1955 European Championships at The Netropolitan Museum of Figure Skating Pins
Creativity and extra dimension define the pins and medal that commemorate the 1955 European Figure Skating Championships, which took place at City Park Ice Rink, a massive outdoor facility in central Budapest, Hungary. It was the third time the city had hosted the annual test to determine Europe’s best figure skaters but only the second time in post-World War II Europe that the event had been held behind the so-called “Iron Curtain.” Those gathered for the event were treated to a figure skating pin unlike most others.
The main logo pin of the 1955 European Championships is somewhat diminutive, measuring approximately 13/16″ square (2.1 cm) and produced on a gold-colored base metal. What makes the pin unusual is a three-dimensional female figure skater, in a dynamic stag jump, layered over the base. It is one of the better representations of a figure skater ever used on a pin, with fine proportionality. Very often, figure skaters are depicted in abstract style or as a simple drawing instead of the “real person” style used here. Although the figure is primitive in production style, lacking fine detail, the muted gold finish contrasts well with the rich blue and white enamel that fill the pin. Beneath the skater is a line art representation of a portion of Matthias Church, a noted Budapest landmark. Stars dot the sky and add a subtle warmth. Along the outer edges of the pin, on white, is the event name, location, and year: “Műkorcsolya Európa-Bajnokság, Budapest, 1955.”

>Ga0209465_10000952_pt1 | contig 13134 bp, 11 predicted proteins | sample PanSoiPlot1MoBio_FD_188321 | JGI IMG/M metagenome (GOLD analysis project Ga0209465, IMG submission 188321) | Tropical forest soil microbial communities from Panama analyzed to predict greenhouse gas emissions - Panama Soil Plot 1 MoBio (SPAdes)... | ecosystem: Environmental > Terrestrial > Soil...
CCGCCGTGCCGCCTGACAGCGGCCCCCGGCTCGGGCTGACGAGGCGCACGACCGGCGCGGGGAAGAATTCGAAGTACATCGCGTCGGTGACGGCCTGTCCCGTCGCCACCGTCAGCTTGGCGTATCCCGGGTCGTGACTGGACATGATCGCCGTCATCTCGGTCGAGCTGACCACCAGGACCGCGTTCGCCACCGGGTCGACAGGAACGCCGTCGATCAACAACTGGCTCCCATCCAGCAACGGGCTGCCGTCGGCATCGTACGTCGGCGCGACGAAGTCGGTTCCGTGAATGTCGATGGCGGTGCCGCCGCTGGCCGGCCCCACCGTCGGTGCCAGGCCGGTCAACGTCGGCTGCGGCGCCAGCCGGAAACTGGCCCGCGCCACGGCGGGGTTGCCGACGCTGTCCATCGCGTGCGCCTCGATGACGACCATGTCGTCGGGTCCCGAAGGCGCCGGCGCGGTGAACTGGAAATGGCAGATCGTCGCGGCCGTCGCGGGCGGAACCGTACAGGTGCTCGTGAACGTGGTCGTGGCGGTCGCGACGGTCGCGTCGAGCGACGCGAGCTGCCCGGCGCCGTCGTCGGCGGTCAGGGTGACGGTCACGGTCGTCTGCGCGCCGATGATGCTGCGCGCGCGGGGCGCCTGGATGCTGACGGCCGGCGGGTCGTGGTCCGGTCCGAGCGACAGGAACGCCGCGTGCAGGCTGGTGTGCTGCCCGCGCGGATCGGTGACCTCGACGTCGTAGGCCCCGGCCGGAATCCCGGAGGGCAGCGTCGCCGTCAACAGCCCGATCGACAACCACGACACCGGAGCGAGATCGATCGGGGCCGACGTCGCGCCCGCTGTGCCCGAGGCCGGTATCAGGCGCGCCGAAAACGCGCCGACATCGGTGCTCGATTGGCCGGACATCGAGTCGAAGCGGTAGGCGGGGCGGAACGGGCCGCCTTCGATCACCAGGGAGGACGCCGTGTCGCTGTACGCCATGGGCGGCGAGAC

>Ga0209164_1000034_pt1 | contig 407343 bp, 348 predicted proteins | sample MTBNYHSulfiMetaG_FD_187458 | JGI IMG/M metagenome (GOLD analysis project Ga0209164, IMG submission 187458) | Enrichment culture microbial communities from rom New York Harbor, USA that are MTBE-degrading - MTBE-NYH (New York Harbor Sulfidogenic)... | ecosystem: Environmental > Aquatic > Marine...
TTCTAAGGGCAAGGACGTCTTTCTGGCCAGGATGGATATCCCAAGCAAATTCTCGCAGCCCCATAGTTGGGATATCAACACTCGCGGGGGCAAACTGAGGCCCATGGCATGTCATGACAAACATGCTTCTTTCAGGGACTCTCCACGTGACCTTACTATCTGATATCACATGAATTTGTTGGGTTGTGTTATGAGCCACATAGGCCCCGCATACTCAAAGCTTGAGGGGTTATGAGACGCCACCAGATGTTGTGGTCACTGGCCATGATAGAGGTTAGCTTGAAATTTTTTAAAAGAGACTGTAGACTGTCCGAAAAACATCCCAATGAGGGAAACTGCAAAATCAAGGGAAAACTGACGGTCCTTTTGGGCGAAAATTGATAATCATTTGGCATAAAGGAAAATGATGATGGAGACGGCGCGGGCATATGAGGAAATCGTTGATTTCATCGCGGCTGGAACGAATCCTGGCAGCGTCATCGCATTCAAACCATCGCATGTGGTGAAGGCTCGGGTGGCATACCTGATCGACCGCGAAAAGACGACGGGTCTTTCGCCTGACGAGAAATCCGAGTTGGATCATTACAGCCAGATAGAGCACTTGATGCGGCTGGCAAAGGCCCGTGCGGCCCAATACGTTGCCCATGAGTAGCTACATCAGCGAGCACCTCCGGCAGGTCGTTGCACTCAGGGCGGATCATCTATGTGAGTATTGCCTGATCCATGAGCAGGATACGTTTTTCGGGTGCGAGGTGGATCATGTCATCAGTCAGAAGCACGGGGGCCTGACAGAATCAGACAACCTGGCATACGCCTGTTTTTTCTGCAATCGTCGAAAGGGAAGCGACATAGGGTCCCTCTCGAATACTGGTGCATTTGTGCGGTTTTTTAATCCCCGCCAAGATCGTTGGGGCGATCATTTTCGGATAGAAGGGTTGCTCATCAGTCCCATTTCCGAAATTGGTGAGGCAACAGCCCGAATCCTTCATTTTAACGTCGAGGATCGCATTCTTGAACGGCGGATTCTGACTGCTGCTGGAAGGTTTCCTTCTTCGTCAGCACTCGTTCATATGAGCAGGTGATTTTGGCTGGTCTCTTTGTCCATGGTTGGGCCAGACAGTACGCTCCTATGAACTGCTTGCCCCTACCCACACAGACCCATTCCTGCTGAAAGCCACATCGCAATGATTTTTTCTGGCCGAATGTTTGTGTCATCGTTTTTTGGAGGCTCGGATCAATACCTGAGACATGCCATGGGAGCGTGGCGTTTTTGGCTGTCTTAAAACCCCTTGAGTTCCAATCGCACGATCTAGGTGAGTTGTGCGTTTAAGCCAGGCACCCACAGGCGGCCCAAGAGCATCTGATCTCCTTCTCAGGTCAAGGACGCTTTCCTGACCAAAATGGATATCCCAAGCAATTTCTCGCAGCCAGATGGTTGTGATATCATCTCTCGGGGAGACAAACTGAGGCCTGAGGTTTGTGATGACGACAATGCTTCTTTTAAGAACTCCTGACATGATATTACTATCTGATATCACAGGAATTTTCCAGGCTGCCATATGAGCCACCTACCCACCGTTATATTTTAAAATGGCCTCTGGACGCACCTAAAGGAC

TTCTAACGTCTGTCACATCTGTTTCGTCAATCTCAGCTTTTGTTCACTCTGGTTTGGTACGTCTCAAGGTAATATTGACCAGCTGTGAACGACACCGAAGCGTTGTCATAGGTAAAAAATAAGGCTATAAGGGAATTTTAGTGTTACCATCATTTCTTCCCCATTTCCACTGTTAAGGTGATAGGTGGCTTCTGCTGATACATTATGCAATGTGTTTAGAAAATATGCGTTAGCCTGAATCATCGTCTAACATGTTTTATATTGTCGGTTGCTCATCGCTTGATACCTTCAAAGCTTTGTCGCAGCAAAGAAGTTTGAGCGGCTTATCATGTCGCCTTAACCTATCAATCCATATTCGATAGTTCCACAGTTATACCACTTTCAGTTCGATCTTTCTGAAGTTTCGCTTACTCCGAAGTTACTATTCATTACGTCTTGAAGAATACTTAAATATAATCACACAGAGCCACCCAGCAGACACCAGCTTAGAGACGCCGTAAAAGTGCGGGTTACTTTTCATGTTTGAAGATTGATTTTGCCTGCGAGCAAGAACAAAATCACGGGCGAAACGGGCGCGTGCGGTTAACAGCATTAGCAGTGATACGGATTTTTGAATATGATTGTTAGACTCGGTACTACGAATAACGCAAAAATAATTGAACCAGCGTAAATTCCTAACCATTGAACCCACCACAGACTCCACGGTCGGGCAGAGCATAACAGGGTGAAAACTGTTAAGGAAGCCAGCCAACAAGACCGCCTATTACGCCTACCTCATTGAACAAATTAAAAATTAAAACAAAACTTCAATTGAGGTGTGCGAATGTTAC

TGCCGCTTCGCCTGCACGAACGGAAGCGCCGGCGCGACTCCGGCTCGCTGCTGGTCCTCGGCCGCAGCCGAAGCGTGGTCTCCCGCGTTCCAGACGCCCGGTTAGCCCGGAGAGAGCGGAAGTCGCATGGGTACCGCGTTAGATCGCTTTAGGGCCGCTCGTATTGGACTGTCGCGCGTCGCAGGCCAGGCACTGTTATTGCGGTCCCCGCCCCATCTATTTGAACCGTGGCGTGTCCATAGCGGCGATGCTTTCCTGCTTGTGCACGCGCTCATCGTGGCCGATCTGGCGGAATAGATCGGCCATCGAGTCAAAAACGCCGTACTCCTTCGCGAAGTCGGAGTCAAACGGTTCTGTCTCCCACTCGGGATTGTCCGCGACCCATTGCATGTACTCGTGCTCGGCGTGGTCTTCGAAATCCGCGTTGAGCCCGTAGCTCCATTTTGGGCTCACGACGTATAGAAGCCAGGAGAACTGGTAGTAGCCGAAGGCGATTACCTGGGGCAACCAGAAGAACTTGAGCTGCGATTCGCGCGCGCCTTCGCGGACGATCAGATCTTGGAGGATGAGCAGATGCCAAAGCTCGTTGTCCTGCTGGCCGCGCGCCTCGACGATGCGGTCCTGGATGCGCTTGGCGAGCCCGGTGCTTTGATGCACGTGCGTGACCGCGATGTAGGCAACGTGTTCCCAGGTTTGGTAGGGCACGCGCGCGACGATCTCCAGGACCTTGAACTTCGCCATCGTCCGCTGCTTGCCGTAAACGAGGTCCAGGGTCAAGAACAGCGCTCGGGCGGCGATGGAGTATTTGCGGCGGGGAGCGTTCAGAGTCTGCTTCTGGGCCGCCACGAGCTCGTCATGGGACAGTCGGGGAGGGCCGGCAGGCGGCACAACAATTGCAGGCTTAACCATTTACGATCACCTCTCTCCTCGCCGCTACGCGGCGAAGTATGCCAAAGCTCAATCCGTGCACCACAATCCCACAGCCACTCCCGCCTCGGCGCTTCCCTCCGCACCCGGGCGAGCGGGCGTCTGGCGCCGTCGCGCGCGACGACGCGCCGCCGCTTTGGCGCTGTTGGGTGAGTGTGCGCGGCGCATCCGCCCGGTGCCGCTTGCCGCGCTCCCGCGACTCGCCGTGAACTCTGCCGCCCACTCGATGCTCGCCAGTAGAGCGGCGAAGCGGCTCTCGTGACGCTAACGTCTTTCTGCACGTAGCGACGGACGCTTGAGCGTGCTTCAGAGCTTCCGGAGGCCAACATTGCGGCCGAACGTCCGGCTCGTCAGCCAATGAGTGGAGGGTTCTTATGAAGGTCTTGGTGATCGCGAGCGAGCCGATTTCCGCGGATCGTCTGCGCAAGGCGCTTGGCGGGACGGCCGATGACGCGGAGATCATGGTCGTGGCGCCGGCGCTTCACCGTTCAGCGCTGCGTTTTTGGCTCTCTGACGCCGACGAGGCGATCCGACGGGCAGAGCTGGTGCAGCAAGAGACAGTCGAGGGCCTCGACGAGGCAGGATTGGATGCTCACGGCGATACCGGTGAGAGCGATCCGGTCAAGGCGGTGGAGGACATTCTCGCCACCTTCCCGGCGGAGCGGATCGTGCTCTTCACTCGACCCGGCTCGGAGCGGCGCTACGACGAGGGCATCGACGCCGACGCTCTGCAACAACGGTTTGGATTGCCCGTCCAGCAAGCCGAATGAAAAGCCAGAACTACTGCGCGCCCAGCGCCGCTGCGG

What makes the 1955 European Championships pin unusual is a three-dimensional female figure skater, in a dynamic stag jump, layered over the base of the pin.
Also in the gallery are a pin produced for and given to judges who officiated at the event and a participation medal that likely was given only to competitors and officials. The judge’s pin is comprised of three components: at the top, a metal, silver-colored bar decorated with laurel leaves and twisted rope detail along the edges and marked “Jury” in the center; a double-layer, silk grosgrain ribbon that mimics the Hungarian flag; and the main logo pin affixed at the center of the ribbon. The judge’s pin measures approximately 1-3/4″ x 3-7/8″ (4.4 cm x 9.8 cm). It is a fine souvenir of a time when pins and badges were well-made and visually interesting.
The participant medal is similar in design to the main logo pin but executed in a significantly larger size, measuring approximately 1-3/4″ square (4.4 cm). The skater shows much more detail and is done in silver rather than the gold used for the logo pin.
The design of the items from the 1955 Championships stands in sharp contrast to the political and cultural atrocities that prevailed in Hungary during the decades-long Communist regime. The Hungarian Revolution of 1956, ultimately crushed by the Soviet Union, only briefly gave the people of Hungary hope for a free and prosperous society.
Enjoy this week’s figure skating pin blog: Behind the Iron Curtain. 1955.
1955 European Figure Skating Championships Pin Gallery
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